As of this writing, only one of the Republican frontrunners for the presidential nomination — Mitt Romney — is not a creationist. Granted, the 2012 Republican field is currently limited to just the usual suspects (2008 also-rans like Mike Huckabee), Newt Gingrich, and Sarah Palin, but still, something to consider.
Against this background, HotAir attempts to argue, by necessity we assume, that a decent understanding of science is not necessary for high office. But the article misses the point (especially when comparing the Bible’s historical authority to its scientific authority… wow.). It’s not that religion and science can’t co-exist (they can). Or that we should care about how our candidates moderate that conflict which exists between the two disciplines. But we should care that they try, and those creationists that populate the Republican field are not that thoughtful type. Rather, they’re the type to reject not just abiogenesis-leading-to-evolution as an explanation for the origins of life, but even the idea of a watchmaker God, who sets up the world’s processes, including natural selection, and then lets the processes run as designed. This idea, theistic evolution, is vastly different from intelligent design, and a harmless way to acknowledge the agency of a god, while engaging fully in, and crediting, the scientific process. This, the front-runners won’t do.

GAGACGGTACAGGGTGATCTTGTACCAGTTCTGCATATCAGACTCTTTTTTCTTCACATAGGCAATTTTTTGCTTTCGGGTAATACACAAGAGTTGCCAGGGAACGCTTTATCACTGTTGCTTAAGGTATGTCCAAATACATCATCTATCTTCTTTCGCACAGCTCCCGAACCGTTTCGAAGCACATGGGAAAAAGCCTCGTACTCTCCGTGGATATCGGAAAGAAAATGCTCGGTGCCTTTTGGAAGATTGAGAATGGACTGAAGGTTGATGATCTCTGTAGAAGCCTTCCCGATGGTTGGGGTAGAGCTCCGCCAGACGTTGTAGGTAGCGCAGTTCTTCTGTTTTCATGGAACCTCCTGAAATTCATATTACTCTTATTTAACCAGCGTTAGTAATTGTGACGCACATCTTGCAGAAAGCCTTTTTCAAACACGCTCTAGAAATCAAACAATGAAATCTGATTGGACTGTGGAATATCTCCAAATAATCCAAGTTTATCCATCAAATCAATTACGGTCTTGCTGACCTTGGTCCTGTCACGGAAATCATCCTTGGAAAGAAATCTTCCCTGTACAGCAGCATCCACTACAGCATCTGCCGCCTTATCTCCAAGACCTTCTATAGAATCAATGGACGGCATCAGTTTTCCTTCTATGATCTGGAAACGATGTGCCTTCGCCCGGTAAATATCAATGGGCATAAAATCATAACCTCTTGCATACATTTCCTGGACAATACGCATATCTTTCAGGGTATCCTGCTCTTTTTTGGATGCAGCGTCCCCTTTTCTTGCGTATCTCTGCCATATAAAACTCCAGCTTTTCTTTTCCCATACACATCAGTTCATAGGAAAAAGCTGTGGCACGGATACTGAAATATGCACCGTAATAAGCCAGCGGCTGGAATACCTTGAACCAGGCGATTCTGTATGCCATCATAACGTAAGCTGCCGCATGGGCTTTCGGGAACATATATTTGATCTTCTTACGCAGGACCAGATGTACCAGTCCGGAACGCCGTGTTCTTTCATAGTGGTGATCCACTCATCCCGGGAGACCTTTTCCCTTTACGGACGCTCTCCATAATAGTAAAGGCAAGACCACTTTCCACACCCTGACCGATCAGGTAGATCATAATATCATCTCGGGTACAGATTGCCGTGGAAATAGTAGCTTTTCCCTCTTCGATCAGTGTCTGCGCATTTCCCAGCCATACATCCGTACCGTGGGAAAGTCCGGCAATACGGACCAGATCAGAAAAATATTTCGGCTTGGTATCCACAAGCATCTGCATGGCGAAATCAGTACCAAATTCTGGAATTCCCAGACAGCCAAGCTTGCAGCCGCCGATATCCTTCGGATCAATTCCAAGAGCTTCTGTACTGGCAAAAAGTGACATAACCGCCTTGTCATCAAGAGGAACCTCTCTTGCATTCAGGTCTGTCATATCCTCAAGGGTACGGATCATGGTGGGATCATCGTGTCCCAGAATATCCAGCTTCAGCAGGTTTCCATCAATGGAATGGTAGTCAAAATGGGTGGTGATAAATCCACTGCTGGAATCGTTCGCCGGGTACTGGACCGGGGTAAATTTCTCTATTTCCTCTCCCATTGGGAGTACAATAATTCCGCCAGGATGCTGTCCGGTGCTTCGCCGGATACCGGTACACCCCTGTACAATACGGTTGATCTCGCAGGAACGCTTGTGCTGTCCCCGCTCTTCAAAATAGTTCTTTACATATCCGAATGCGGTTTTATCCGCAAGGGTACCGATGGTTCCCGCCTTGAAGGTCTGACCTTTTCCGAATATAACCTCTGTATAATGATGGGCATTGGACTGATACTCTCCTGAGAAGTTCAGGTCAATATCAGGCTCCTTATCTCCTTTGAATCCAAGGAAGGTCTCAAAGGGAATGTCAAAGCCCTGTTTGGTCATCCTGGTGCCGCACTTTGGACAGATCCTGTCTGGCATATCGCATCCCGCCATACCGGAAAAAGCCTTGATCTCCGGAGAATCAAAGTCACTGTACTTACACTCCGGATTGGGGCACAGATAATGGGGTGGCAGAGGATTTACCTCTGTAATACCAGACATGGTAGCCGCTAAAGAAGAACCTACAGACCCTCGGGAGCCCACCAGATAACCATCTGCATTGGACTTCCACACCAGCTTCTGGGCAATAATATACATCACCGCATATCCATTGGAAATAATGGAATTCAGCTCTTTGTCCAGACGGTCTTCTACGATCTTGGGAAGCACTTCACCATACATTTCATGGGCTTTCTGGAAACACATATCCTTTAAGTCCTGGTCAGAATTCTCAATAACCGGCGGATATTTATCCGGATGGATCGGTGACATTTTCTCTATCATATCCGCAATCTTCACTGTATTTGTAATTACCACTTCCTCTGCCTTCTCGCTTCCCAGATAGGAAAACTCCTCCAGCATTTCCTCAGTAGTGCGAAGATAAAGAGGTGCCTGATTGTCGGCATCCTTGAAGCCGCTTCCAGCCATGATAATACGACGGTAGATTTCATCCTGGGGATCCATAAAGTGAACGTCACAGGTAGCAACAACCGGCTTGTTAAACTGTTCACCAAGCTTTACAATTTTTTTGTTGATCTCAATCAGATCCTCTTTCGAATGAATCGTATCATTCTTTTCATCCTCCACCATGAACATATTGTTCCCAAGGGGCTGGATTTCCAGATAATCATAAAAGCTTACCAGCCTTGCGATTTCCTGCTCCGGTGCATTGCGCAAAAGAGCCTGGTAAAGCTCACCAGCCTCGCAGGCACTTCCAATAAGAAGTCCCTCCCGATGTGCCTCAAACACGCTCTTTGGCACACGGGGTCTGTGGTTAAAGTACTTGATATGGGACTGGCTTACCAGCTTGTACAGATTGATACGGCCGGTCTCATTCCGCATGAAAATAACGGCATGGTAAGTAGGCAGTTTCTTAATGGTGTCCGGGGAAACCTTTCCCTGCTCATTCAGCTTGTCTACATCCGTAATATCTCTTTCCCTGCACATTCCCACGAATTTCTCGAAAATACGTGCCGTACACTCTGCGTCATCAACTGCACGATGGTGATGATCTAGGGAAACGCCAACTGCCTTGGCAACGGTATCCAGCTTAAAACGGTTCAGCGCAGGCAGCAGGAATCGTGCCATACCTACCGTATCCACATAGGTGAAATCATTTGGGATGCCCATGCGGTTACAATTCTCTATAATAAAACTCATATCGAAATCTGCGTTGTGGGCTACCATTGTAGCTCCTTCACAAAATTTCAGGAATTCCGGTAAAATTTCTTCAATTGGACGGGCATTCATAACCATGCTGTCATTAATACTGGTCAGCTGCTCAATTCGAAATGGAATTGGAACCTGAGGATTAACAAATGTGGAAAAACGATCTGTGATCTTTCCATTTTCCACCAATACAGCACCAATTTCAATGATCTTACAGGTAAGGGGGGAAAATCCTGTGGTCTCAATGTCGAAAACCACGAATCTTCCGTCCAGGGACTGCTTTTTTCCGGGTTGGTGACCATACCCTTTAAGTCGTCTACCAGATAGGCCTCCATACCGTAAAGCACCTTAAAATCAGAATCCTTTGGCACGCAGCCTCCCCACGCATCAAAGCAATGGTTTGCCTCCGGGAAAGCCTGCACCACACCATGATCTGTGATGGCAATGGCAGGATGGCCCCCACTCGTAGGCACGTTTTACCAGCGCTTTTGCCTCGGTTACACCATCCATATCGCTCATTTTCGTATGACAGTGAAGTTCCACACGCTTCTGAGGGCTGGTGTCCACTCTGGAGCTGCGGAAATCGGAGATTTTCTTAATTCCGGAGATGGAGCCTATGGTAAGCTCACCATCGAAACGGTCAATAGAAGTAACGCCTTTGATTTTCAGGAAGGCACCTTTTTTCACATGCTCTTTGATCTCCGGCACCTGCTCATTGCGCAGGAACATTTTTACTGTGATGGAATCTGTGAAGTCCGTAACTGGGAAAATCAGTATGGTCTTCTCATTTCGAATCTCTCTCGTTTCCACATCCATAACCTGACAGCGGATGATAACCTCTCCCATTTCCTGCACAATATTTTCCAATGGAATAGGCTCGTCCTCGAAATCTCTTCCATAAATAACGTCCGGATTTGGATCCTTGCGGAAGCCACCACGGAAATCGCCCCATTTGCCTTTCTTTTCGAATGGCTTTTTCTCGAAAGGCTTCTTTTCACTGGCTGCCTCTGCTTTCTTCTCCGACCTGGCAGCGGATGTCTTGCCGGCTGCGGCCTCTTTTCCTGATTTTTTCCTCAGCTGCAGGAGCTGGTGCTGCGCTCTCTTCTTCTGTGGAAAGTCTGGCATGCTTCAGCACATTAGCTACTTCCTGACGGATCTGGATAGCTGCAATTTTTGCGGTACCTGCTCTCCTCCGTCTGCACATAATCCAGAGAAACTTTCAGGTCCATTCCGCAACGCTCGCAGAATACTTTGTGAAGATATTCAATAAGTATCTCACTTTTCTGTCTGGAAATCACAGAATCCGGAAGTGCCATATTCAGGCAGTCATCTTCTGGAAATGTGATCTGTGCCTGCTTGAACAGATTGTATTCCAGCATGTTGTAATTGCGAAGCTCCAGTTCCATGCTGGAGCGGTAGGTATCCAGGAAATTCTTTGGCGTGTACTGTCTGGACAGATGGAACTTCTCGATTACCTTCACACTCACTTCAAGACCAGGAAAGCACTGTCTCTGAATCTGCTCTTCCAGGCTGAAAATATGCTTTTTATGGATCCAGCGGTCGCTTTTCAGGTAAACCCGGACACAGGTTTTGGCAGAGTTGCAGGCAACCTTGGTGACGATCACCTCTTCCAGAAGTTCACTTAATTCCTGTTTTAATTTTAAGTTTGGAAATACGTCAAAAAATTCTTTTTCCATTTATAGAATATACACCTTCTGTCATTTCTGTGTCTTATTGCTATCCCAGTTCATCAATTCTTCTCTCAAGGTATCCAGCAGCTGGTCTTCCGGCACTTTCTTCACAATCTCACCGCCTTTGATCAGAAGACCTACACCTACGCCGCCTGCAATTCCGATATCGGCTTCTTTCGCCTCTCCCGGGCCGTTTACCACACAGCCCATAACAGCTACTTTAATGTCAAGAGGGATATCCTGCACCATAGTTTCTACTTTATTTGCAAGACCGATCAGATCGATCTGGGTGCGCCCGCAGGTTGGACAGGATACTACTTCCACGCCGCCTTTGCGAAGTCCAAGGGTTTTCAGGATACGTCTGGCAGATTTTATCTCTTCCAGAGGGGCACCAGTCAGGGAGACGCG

The point isn’t that Palin, Huckabee, Gingrich, etc., etc., selected poorly among available theories, or that their personal beliefs should matter. It’s that arguing for the teaching of creationism can be explained by only two things: a complete misunderstanding of the scientific method, and its importance to the modern world, or shameless pandering. Both render them unfit for national office.